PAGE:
Marines Told to Call Cops if Armed Volunteers Show Up

Recruitment center help not so helpful
By Rob Quinn,  Newser Staff
Posted Jul 24, 2015 12:45 AM CDT
After Misfire, Citizens Ordered Away From Military Center
In this photo taken yesterday, Allen Bowles, left, and Clint Janney stand guard outside a military recruiting center in Columbus, Ohio.   (AP Photo/Andrew Welsh-Huggins)

Out of all the things that could go wrong with armed citizens guarding military recruitment centers, this was pretty minor, but it was enough to have the volunteers ordered away. Police told a group of volunteers to stop guarding a recruitment center in Lancaster, Ohio, after one of them accidentally fired a shot into the pavement, reports the Columbus Dispatch. Christopher Reed, 28, told police that his AR-15 rifle went off while he was taking ammunition out so he could show it to somebody who asked to look at it, the Dispatch reports. He was charged with discharging a firearm within city limits after somebody from the recruitment center called police.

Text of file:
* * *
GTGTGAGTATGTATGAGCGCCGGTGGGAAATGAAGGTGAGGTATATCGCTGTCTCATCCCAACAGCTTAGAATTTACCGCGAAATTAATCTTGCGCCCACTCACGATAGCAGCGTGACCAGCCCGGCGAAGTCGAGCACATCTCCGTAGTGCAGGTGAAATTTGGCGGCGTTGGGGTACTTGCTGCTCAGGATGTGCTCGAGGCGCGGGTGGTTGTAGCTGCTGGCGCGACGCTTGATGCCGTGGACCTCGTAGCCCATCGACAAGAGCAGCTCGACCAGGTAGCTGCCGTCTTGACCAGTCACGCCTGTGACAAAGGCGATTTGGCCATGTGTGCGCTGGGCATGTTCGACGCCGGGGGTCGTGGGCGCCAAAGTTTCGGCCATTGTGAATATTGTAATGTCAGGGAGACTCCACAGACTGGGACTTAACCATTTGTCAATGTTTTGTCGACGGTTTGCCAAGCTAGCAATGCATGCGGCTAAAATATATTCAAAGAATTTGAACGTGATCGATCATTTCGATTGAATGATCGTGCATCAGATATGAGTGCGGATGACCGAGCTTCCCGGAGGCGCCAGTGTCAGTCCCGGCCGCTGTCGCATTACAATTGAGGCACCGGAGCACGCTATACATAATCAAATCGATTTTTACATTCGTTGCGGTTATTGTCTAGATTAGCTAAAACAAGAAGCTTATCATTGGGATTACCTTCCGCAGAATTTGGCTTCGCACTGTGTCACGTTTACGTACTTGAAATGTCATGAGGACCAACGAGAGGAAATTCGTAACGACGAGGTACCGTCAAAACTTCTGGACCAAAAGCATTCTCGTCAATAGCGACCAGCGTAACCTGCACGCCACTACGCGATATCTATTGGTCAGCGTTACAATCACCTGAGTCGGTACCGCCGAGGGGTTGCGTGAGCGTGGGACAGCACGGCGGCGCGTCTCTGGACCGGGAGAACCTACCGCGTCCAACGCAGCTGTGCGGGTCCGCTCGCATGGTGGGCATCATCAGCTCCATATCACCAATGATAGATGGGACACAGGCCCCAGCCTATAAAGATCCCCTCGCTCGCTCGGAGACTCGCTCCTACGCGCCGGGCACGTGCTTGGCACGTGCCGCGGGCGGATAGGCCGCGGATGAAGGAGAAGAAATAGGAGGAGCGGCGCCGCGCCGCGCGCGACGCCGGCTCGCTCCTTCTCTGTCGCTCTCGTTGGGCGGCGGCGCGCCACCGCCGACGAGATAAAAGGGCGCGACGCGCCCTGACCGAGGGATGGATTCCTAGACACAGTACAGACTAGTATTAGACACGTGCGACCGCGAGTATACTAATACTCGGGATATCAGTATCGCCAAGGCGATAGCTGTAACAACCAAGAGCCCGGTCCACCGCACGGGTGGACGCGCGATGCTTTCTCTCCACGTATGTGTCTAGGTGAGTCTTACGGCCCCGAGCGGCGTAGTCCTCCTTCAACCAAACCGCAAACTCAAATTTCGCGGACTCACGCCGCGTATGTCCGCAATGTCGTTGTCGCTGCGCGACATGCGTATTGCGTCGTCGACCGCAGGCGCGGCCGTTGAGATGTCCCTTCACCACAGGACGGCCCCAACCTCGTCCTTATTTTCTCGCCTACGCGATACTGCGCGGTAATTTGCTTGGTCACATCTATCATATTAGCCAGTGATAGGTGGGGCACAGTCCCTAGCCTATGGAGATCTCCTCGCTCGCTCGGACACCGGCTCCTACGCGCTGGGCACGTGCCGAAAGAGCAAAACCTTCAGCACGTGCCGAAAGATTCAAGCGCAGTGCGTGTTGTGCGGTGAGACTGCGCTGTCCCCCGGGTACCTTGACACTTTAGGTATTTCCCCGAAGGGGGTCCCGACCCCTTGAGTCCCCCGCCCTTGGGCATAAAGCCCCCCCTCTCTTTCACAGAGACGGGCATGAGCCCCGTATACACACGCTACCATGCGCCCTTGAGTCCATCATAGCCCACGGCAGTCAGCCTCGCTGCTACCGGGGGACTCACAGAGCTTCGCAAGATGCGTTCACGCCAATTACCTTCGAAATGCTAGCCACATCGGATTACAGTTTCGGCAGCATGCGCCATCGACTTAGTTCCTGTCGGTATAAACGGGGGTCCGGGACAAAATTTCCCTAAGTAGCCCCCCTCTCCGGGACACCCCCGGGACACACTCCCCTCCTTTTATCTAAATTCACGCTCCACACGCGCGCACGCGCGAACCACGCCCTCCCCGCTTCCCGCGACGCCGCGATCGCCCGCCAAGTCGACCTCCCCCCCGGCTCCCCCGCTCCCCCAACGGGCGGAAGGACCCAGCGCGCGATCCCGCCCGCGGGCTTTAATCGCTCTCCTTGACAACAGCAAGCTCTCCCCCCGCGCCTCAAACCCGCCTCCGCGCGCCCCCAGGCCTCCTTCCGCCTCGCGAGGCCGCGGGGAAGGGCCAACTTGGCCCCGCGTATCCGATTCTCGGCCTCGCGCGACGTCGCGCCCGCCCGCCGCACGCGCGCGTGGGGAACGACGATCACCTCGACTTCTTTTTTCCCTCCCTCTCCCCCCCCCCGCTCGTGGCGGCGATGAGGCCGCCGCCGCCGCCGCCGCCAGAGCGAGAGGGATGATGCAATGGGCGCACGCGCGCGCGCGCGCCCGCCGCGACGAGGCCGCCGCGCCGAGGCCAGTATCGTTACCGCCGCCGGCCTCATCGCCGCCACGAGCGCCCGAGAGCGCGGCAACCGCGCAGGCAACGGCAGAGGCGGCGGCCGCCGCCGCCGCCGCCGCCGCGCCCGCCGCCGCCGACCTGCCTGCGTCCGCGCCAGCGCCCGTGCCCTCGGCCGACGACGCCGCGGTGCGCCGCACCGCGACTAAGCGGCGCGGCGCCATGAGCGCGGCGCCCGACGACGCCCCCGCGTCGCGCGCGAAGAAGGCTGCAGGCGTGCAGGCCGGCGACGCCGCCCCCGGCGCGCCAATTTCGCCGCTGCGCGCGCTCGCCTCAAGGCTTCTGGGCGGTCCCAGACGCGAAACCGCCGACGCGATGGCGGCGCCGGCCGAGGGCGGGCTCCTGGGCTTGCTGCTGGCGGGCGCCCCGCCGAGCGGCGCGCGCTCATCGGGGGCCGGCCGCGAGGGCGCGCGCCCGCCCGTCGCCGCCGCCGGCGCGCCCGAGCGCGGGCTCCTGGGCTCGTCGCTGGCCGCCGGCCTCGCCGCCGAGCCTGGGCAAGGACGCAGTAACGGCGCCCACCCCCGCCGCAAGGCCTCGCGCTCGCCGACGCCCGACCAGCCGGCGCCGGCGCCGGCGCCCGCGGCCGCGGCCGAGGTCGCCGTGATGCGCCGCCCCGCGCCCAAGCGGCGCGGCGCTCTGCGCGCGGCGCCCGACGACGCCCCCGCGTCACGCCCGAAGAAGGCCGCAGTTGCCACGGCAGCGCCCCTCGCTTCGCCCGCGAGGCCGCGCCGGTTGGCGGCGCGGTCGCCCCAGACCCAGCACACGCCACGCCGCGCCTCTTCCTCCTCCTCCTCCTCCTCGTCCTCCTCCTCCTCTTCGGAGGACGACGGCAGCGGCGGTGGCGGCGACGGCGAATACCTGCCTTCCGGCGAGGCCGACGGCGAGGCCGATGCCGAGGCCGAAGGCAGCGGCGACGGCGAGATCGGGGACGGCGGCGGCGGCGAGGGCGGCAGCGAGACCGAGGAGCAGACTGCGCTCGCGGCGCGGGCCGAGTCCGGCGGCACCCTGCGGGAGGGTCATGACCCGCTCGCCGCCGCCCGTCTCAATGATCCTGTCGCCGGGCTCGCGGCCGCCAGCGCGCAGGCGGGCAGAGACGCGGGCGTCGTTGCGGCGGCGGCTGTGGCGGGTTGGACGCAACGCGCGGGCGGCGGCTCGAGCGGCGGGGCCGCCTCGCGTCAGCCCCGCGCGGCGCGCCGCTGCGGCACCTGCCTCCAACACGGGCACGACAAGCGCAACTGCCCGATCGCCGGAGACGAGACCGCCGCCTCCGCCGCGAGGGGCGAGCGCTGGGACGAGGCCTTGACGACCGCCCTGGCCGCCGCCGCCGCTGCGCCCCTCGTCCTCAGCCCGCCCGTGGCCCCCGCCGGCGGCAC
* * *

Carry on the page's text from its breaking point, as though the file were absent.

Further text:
Similar groups have turned up at recruiting centers across the country in the wake of last week's Chattanooga shootings, though the Army has ordered recruiters to treat the "alleged concerned citizens" as a security threat and avoid interacting with them, Stars and Stripes reports. A Marine Corps Recruiting Command spokesman tells Marine Corps Times that while volunteers may have the "best intentions," they're not welcome, and Marines have been told to call police if they turn up. In Spanaway, Wash., volunteers guarding a recruitment center were told to leave a few hours after the Ohio incident, reports Q13 Fox. One volunteer says they were told that the landlord was worried about insurance issues. (More US military stories.)

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